Certifications: Conventional cotton can be heavily laden with the residues of pesticides and insecticides. It is typically bleached with chlorine and dyed with toxic heavy metals that are harmful to humans and contaminate water and soil. It may also be treated with formaldehyde (a probable human carcinogen) to help prevent shrinking and wrinkles. GOTS-certified bedding is made with organic cotton grown without pesticides, insecticides or GMOs and finished without toxic chemicals. Oeko-Tex is another reputable third-party certification system that screens for harmful substances in the finished product. It does not require the raw material to be grown organically.
Tips: If you wish to avoid chemicals, consider organic cotton bed linens in natural shades of cream that have not been bleached or dyed. Wash new bedding to rinse away manufacturing residues.
Organic Bedding: Natural Latex
If you like the feel of foam mattresses and pillows, seek out products made of natural latex rather than petroleum-based polyurethane foam, which is highly flammable and may be treated with toxic flame-retardant chemicals. Natural latex foam is a renewable resource derived from the sap of rubber trees. It is naturally resistant to mold, mildew and dust mites. Natural latex foam mattresses come in a variety of firmness levels, and they help reduce motion transfer—great for light sleepers who share the bed with someone who tosses and turns.
Certifications: To ensure the product is actually natural latex—not a synthetic blend—look for Global Organic Latex Standard (GOLS) certification, which sets guidelines for materials as well as manufacturing methods. Oeko-Tex also certifies natural latex.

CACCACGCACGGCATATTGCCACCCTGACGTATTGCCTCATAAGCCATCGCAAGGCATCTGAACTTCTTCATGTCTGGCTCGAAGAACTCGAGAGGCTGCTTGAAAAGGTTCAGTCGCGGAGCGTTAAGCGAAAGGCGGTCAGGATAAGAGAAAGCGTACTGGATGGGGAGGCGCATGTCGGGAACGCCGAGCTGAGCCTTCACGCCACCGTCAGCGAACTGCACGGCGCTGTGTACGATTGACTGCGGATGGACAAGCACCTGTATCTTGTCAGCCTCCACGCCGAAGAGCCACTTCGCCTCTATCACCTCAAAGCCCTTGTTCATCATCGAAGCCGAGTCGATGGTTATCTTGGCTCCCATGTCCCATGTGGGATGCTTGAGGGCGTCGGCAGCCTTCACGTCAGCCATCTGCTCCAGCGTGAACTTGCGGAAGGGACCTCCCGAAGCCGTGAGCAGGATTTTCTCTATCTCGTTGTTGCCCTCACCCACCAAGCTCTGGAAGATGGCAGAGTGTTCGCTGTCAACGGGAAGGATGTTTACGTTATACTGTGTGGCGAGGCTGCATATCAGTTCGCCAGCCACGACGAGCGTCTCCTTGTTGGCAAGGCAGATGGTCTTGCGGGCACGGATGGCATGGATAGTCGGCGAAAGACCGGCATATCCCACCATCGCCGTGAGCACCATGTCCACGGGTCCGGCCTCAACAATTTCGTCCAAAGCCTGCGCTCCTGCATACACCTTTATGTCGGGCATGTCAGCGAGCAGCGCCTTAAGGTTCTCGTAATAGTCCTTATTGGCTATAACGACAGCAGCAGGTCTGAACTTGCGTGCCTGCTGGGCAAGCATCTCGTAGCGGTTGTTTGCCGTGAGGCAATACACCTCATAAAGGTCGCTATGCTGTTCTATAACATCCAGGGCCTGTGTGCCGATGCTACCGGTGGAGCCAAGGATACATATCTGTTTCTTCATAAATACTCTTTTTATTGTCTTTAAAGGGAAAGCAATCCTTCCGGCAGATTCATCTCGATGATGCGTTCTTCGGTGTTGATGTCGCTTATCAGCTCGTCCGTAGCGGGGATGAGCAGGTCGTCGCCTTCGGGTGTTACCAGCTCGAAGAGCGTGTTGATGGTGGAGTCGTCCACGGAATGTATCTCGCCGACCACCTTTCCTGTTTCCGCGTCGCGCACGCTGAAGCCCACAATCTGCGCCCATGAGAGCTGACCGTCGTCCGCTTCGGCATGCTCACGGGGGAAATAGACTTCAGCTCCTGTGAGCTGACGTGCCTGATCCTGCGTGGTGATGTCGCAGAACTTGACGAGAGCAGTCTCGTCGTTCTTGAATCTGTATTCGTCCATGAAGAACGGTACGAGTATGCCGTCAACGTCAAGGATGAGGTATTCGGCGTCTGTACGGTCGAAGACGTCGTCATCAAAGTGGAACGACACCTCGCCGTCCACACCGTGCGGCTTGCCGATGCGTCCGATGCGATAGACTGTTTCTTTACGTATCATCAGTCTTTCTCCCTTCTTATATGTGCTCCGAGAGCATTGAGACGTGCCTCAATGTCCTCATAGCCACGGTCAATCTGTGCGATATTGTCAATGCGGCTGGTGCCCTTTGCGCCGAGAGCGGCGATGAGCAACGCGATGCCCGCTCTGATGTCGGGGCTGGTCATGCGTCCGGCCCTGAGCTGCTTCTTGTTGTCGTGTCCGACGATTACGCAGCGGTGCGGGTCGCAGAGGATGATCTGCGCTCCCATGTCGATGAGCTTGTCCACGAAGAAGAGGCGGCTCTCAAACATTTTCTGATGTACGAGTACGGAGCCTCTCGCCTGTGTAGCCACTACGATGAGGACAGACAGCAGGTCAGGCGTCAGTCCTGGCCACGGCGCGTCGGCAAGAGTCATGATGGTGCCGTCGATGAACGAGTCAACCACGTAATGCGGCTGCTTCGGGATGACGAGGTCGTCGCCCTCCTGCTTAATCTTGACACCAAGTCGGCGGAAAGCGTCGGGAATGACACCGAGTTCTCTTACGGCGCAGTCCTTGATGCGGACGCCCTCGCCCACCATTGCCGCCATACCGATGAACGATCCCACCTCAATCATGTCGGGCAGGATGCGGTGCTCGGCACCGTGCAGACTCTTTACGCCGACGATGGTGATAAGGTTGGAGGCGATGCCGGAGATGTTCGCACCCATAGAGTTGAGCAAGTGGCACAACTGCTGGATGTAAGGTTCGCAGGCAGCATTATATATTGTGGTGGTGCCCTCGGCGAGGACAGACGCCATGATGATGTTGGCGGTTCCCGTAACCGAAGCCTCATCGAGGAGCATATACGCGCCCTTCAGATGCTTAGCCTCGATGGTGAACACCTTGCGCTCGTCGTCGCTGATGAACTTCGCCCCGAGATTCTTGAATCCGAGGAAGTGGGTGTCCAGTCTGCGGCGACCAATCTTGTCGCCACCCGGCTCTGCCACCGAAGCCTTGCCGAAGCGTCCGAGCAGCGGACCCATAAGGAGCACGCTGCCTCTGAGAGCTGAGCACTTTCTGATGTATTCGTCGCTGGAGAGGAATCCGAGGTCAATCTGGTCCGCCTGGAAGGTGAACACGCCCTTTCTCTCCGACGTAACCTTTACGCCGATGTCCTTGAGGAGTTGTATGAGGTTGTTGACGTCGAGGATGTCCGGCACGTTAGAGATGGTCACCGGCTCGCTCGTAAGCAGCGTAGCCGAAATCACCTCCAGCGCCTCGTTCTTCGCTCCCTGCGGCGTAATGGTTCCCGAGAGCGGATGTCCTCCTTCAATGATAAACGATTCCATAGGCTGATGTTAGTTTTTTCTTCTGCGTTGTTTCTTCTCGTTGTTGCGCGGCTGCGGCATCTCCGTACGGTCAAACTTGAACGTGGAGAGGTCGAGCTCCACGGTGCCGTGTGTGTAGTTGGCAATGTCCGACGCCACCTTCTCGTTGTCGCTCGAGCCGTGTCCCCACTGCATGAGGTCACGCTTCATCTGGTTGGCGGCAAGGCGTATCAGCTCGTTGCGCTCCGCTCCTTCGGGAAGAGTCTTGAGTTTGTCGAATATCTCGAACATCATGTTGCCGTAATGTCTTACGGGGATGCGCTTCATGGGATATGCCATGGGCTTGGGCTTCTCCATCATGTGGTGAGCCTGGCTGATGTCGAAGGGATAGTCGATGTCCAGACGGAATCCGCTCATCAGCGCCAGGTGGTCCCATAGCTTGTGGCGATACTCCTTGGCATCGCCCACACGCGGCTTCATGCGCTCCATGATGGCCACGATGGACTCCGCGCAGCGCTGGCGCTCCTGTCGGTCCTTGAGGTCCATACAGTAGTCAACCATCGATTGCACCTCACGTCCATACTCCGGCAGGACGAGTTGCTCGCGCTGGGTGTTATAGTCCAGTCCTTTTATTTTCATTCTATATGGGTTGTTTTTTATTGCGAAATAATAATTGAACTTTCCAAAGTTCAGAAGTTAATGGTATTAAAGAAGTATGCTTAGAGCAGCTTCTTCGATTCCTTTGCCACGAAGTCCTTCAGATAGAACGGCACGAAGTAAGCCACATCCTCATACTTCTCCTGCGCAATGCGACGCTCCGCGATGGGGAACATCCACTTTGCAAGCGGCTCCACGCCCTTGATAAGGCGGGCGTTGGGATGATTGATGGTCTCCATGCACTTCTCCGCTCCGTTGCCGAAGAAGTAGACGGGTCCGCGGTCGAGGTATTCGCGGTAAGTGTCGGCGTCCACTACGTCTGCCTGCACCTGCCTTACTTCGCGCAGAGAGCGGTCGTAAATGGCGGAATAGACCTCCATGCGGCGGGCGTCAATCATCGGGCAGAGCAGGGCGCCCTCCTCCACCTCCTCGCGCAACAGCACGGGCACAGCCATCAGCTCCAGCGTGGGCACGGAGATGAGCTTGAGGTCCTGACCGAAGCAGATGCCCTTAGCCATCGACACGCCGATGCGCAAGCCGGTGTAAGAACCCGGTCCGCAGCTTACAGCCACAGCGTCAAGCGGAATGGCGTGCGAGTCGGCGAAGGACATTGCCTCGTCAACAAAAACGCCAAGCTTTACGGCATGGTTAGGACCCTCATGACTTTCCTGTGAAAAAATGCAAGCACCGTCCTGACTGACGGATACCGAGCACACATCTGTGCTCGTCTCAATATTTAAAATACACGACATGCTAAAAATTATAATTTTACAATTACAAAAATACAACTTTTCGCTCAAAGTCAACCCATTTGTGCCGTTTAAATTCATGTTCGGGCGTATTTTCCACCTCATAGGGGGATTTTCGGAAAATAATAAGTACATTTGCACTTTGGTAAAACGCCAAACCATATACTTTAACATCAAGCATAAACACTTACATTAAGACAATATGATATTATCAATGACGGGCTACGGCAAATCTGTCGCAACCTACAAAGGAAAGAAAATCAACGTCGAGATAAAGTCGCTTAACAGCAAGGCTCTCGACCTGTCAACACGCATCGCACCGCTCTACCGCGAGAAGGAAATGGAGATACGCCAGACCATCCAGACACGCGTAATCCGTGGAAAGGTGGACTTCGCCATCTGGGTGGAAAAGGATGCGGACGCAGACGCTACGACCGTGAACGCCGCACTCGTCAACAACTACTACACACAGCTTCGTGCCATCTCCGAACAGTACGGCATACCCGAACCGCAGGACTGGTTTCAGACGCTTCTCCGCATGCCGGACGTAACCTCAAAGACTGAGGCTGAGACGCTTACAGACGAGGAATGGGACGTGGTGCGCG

Tips: There are two processes for creating natural latex foam: the simpler, less-expensive Dunlop method and the more complex Talalay method. Products made with the Talalay method generally cost more but provide more suppleness and consistency.
Other Natural Fibers
Some other natural fiber choices include linen, hemp and silk. Linen and hemp are highly breathable and lend beautiful texture to bed linens, but they can be expensive and relatively difficult to find; they also take several washings to soften and wrinkle when laundered. Silk sheets are luxuriously soft, but they are expensive, not always machine washable, and can snag and wrinkle easily.
Bamboo is a prevalent, purportedly “green” bedding option, but most bamboo textiles are no better than synthetic fabrics. To turn bamboo into a fiber, the plant must undergo the same chemical process used to make rayon, which releases hazardous air pollutants and may leave harmful manufacturing residues on the fabric. According to the Federal Trade Commission, there’s no evidence that bamboo fabric retains the antimicrobial properties of the bamboo plant, as some manufacturers claim.